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RE: ADV: RE: Evidence For a Feathered Velociraptor...
> I'm not talking about flight loads, just 'forces exerted by air'.
But I'm not even talking about 'forces exerted by air'. I'm just talking about
forces in general - such as that generated by struggling prey held in a
> Can you think of a substantial load on a feather that isn't aerodynamic?
> (in the 'forces exerted by motion through air' sense.)
I don't know about "load". I just meant stresses or forces in general.
> Urm... I think I see the difficulty.
> Aerodynamic load has (as I'm using it) nothing to do with flying. It
> has to do with forces exerted by moving the feather through the air.
> Given remiges, there would be aerodynamic forces acting on them. Given
> the quill knobs, we can postulate substantial aerodynamic forces, but I
> am not hypothesizing about what generated those forces, only that they
> were present.
No. Given only quill knobs we canNOT postulate aerodynamic forces for
_Velociraptor_ with 100% confidence. This is an assumption on your part. All
can say with reasonable confidence is that the quill knobs are there in
_Velociraptor_ to reinforce the attachment of the remiges to the forearm.
else is speculation - such as exact function. It may have nothing to do with
aerodynamic load, or any 'forces exerted by air'. Then again, the quill knobs
might indeed have something to do with aerodynamic load - this is certainly the
case with modern birds. But we cannot _assume_ this holds for
I understand what you're saying. Whether the forelimbs were used in gliding,
leaping, fanning nests, mating rituals, predatory motions, waving goodbye...
whatever.... all these behaviors involve 'forces exerted by air'. But the
quill knobs might not be there for any of these reasons in _Velociraptor_. The
knobs might be there for a reason that had nothing to do with
aerial/aerodynamic behaviors. The more secure attachment of the remiges to the
implied by quill knobs could simply be associated with the stresses the remiges
were exposed to when the predator was subduing prey with the aid of the
forelimbs. That's all.
> That's one arm caught in the beak, though, and one foot stuck in the
> throat, and I take that example as the _Velociraptor_ having plain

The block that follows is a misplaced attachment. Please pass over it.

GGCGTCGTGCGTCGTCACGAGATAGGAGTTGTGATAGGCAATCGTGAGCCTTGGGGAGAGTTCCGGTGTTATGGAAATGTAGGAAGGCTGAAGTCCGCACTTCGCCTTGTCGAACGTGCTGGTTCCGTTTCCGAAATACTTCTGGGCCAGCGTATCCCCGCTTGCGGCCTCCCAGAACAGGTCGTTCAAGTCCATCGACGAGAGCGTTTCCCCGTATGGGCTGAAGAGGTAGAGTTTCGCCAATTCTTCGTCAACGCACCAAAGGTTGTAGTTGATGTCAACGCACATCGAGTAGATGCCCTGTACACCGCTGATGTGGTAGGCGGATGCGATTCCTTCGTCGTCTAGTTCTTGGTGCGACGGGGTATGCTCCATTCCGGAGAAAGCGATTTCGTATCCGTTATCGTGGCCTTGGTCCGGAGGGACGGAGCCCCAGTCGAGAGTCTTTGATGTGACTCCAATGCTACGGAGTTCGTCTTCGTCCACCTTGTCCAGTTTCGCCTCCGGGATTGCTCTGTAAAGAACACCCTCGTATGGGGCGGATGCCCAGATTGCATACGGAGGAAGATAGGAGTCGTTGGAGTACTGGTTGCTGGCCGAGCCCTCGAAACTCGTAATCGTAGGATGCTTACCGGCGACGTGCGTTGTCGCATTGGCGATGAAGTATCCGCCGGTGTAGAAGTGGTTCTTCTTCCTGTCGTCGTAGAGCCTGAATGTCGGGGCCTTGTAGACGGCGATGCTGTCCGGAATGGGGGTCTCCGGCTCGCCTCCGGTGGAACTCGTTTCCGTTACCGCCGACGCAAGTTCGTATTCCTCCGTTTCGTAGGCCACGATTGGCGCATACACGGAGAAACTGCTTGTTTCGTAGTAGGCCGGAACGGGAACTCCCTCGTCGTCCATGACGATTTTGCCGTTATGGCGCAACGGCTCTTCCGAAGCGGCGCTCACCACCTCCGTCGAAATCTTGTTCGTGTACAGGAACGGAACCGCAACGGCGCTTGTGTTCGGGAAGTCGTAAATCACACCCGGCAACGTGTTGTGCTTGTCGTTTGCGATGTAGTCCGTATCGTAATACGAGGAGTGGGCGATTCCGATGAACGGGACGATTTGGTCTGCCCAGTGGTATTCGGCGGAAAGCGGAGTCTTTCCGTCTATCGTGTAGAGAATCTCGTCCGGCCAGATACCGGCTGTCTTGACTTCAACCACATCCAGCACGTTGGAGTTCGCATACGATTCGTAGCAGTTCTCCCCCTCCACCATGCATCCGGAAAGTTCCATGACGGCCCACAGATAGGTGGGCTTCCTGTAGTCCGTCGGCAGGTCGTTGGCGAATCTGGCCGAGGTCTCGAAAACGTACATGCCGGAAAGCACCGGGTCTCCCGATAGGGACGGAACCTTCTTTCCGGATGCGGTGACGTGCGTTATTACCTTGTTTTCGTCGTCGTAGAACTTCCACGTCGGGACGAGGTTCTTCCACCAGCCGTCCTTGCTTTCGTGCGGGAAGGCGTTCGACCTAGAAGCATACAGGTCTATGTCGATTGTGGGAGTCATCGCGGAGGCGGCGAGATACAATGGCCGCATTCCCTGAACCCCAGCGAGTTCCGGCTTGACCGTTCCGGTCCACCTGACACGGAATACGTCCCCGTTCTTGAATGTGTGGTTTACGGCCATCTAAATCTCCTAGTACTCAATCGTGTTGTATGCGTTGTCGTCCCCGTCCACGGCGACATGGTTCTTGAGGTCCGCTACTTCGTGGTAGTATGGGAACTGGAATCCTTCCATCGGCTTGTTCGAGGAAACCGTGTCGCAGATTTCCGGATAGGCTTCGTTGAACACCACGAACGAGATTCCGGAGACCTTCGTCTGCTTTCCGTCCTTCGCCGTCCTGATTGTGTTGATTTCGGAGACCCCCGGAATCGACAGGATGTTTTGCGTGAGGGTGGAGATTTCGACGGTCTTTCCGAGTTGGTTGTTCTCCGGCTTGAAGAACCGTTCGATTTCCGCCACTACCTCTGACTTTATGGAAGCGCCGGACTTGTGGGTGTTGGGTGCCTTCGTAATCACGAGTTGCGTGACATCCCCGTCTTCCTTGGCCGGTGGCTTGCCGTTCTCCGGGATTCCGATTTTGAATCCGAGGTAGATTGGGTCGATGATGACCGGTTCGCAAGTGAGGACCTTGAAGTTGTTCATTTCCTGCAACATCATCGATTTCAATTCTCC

> honest lost.
> That's not an example of a cling-and-bite or hook-and-claw strategy;
> that's either (depending on order of events) a failed predation attempt
> because the _Protoceratops_ didn't die fast enough to prevent it from
> killing its attacker or a desperate attempt by the _Velociraptor_ to get
> free after an aggressive defence resulted in the bit arm.
Doesn't matter. In all of your scenarios the _Velocraptor_ was the aggressor.
No offense, but the idea that _Velociraptor_ did NOT use its arms and hands
in prey capture seems to me to be plainly ridiculous. I mean, have you seen
>> I would go a little further and say it's a correlation between quill
>> knobs and the need to securely hold the remiges in place. That is,
>> aerodynamic load is one possible force that acts against the remiges;
>> but there could be others.
> There could, but I'm having a heck of a time coming up with any.
I mentioned one several times: predation involving the forelimbs. I'm
astonished this strategy is so hard to swallow for _Velociraptor_. It's hardly
revolutionary. Theropods were using the forelimbs to grasp and kill prey since
they were knee-high to a prosauropod.
> Tussles with prey would not produce a plucking moment, though; the
> geometry for that doesn't work out. And if there's a general plucking
> moment involved in prey interactions, what makes remiges special? Why
> is not the entire velociraptor denuded of its feathers?
I'm not really referring to 'plucking' in particular. I just mean having the
remiges attached in a more secure fashion (i.e., as conferred by quill knobs)
help the remiges resist the wear and tear of everyday life as an aggressive
predator. A predator, I might add, in which the forelimbs played a lively (and
deadly) role in predation.
> True, but the mechanisms available to _Velociraptor_ (and relatives) are
> very similarly anatomically constrained; arguably more constrained, in
> terms of forelimb motions.
Or, the forelimbs were specialized to grab large prey with both hands. This is
what Gishlick's biomechanical study was driving at for _Deinonychus_.
> I have been assaulted by geese; also ducks, and threatened by swans.
> (Redwinged black birds, so far as nesting season goes. :)
Have you ever appeared in a Hitchcock movie? ;-)
Michael Lovejoy wrote:
> Can I ask again, how do we know Velociraptor used it's forelimbs to grasp or
> kill prey? I know you cited the famous 'Fighting Dinosaurs' specimen, but
> pretty clear that whatever that particular Velociraptor was doing, it wasn't
> working out too well...
Well, they were both killed by a sandstorm. Until that point it's hard to know
who had the upper hand (or claws, or beak). But it doesn't matter; the
important point is that _Velociraptor_'s forelimbs appear to be actively
engaged in predation. Plus there's Gishlick's work on _Deinonychus_ (see
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